Just before he was assassinated, John F Kennedy was reading a book called The Other America: Poverty in the United States, by the distinguished social commentator Michael Harrington. It was about the poor and socially isolated whose lives many Americans knew nothing about. It had impressed the President so much that he was about to pass new social legislation when he was murdered.
In this country, a parallel phenomenon – what a modern-day Harrington might call "The Other Britain" – has been exposed by a series of shocking events that culminated last week in guilty verdicts in the trial of Karen Matthews and Michael Donovan. They were warned by the judge to expect long prison sentences for kidnapping Matthews's nine-year-old daughter, Shannon, in Dewsbury, West Yorkshire, last year.
Matthews's plan to make money out of Shannon's abduction has been presented as the work of a criminal mastermind, even though the sequence of events suggests something much more ad hoc and chaotic. Inevitably, the case has been compared with that of Baby P, who died after months of abuse in north London. "Pure evil" is how the detective in charge of the inquiry described Matthews, and his grandstanding for the media struck a chord.
We have been bombarded with unflattering photographs that show her as slumped, overweight and looking more like a woman in her 50s than her actual age of 33. She has never been out to work, and is the mother of seven children by at least five fathers, existing in such a state of ignorance that she described the two children with (probably) the same father as twins, even though they were born in different years.
Not surprisingly, no one has had a good word for Matthews since her conviction. "Karen just goes from one bloke to the next, uses them to have a kid, grabs all the child benefit and moves on," said John Bretton, father of her eldest child. The managing editor of The Sun, Graham Dudman, made the same allegation on Friday morning's Today programme, accusing Matthews of using her children "as a meal ticket" so she could get a bigger TV or council house. This is a favourite claim of the right, which likes to imagine that the working class – contemptuously lumped together as "these people" – are drunk, lazy and uneducated, but also capable of making actuarial decisions based on self-interest. The Daily Mail went further, describing Matthews as "lazy, sex mad and living on benefits, a pathetic symbol of broken Britain".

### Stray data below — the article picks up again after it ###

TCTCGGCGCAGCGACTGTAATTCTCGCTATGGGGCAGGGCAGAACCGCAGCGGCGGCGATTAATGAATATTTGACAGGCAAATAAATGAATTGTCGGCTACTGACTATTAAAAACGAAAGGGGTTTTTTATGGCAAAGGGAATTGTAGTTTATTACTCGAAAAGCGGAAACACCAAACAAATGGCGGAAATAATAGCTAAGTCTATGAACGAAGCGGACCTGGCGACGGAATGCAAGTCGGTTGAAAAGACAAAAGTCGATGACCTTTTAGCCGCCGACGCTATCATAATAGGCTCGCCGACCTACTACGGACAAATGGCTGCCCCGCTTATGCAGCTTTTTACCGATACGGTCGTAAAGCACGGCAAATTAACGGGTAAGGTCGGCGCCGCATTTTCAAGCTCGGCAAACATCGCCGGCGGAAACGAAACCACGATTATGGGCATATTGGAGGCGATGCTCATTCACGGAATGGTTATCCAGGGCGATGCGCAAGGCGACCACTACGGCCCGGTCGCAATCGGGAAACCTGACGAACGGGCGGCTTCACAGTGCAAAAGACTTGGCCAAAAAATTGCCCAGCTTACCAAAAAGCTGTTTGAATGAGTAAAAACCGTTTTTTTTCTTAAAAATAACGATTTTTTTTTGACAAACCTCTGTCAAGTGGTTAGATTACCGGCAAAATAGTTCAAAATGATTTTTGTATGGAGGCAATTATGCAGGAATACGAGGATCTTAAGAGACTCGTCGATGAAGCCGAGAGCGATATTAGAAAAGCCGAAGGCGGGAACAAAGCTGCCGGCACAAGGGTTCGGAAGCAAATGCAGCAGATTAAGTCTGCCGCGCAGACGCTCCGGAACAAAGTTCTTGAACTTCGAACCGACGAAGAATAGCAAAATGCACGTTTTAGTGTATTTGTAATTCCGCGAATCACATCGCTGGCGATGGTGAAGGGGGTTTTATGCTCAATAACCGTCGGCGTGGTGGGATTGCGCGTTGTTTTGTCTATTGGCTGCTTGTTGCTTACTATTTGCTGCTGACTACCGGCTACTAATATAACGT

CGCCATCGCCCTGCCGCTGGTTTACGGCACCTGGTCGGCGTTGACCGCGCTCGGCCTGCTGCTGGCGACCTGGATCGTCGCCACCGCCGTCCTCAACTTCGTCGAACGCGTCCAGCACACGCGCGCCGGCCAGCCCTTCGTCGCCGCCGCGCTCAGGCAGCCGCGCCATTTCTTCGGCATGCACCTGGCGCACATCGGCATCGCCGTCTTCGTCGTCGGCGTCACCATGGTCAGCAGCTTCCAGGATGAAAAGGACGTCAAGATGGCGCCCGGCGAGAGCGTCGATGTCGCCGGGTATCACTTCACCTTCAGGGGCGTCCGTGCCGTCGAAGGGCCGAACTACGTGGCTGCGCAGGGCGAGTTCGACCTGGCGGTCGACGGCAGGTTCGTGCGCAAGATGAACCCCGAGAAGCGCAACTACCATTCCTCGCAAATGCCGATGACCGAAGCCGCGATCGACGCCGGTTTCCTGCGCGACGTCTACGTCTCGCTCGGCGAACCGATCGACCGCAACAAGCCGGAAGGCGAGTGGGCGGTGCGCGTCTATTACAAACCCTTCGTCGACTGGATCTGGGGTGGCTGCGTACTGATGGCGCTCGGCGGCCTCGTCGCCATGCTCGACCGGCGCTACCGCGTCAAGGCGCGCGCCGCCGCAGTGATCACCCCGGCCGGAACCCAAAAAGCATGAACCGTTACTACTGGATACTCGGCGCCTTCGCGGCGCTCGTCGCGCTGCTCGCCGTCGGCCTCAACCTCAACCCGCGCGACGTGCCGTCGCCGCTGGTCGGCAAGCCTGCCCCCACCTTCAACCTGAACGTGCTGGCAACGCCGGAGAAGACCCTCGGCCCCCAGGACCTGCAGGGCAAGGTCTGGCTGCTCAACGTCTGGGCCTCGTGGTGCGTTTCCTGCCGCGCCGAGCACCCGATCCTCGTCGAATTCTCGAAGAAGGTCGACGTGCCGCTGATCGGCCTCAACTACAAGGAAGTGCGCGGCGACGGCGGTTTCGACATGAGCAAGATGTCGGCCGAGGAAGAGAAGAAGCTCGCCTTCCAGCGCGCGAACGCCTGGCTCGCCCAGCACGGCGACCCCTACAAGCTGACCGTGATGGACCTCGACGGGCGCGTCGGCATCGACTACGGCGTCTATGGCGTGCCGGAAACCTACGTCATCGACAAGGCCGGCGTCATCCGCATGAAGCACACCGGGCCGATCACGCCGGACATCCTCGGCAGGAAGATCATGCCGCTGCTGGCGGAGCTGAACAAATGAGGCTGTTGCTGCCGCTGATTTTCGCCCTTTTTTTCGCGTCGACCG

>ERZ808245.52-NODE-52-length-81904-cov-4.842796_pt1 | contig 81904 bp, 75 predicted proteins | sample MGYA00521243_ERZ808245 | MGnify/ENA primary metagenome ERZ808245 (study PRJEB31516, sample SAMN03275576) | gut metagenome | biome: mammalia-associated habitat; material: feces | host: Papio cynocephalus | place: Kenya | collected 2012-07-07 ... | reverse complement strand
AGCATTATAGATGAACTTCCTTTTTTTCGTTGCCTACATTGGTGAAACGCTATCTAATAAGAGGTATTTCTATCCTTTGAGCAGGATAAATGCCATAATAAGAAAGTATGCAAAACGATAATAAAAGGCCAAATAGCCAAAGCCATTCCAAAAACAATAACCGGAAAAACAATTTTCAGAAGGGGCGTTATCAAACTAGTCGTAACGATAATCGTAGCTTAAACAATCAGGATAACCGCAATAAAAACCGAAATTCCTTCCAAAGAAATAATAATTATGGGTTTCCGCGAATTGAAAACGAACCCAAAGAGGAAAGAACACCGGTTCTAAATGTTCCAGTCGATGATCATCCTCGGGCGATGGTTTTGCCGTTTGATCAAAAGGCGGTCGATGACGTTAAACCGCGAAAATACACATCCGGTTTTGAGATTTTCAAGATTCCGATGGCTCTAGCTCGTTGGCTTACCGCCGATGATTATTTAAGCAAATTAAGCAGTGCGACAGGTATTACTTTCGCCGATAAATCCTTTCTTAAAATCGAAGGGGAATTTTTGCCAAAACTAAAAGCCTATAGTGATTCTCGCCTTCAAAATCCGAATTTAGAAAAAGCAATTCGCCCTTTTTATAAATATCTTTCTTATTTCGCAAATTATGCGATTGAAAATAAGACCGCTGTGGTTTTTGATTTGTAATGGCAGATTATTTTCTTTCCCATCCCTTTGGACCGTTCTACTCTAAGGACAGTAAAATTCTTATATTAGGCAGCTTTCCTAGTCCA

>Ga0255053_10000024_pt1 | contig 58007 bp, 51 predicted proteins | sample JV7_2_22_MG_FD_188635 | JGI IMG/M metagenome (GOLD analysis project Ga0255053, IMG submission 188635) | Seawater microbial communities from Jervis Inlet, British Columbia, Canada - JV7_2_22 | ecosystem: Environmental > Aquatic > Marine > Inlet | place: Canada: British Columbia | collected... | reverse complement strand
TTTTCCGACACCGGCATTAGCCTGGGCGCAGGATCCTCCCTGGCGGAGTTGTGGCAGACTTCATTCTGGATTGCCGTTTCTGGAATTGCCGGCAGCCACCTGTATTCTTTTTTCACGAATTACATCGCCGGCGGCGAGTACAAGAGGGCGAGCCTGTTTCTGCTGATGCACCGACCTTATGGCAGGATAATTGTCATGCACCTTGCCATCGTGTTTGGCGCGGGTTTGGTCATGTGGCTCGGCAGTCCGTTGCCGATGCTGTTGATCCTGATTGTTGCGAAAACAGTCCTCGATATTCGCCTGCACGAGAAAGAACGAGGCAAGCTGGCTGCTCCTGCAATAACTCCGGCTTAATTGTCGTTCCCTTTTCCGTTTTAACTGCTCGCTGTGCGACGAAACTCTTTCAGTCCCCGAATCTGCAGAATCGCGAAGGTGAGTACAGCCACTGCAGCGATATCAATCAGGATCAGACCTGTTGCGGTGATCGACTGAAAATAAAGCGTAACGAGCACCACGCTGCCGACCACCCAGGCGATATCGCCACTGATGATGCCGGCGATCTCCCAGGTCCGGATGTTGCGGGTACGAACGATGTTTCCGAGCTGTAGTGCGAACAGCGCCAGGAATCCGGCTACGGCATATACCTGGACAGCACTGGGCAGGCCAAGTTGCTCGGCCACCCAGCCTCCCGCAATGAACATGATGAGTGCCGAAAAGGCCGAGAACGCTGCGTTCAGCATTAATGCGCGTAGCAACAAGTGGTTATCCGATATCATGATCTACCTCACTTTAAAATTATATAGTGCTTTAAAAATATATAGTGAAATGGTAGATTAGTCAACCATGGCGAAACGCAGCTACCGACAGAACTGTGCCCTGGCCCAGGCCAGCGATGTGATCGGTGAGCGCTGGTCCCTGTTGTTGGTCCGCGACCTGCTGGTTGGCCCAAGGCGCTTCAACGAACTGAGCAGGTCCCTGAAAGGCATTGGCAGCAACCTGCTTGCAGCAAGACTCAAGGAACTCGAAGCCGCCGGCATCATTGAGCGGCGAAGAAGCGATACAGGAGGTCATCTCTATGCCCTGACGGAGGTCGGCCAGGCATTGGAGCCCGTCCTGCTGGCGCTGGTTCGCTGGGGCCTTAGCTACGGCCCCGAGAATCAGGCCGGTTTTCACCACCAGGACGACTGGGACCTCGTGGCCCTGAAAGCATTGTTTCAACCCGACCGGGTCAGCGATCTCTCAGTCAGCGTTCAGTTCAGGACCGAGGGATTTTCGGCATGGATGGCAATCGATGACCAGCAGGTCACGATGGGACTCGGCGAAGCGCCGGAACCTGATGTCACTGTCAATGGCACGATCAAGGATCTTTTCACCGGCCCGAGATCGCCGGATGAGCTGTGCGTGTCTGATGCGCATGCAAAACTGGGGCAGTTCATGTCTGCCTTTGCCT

In fact, it is more accurate to suggest that Matthews provides an insight into an aspect of this country of which most of us are still barely conscious. The problem isn't one of entire communities blighted by feral behaviour; on the contrary, it was Matthews's neighbours in Dewsbury who campaigned and made the little girl's disappearance a national story, despite having neither the education nor the contacts of Madeleine McCann's parents. It was also local people who realised before anyone else that Matthews's version of events didn't add up.
The Chief Constable of West Yorkshire, Sir Norman Bettison, got nearer to the truth when he talked about "hidden, secret parts of our community" two days ago. We simply do not know what goes on behind closed doors, and even when someone guesses that something is badly wrong, social workers are reluctant to act. In a depressingly familiar pattern, a worried neighbour reported Matthews to officials at Kirklees Council three times in six years, yet Shannon was removed from the child protection register. The Dewsbury MP, Shahid Malik, has led calls for a public inquiry, but such demands miss the point; what's needed is a much greater willingness to acknowledge the abuse that takes place within individual families, and the stratagems adults adopt to conceal it.
Not every hard-up family in Dewsbury abuses its children, even if a cycle of deprivation – teenage pregnancy, incomplete education, low expectations – is repeating itself. What the authorities aren't good at, in West Yorkshire, or elsewhere, is spotting families where abuse is occurring in myriad forms, from beatings and incest to rape and deliberate isolation. Most of us don't live in a "broken society"; we love our families and friends, raise money for charity and campaign for causes we care about.
But we need to acknowledge the existence of apparently respectable households where a father can rape his daughters and make them pregnant on 19 occasions; where girls of 16 or 17 can be packed off to the Indian subcontinent to be married to uncles or cousins; where toddlers suffer a catalogue of unexplained injuries, including a broken back; and where teenagers can grow up in strict religious families without being allowed to make friends from different backgrounds, leaving them vulnerable to bullying and sexual abuse.
This is The Other Britain. It is real, and its victims need help as urgently as the socially excluded whose plight moved President Kennedy half a century ago. But it has little to do with the fantasy world of the popular press, where feckless women who live in council houses get pregnant just to get a widescreen TV.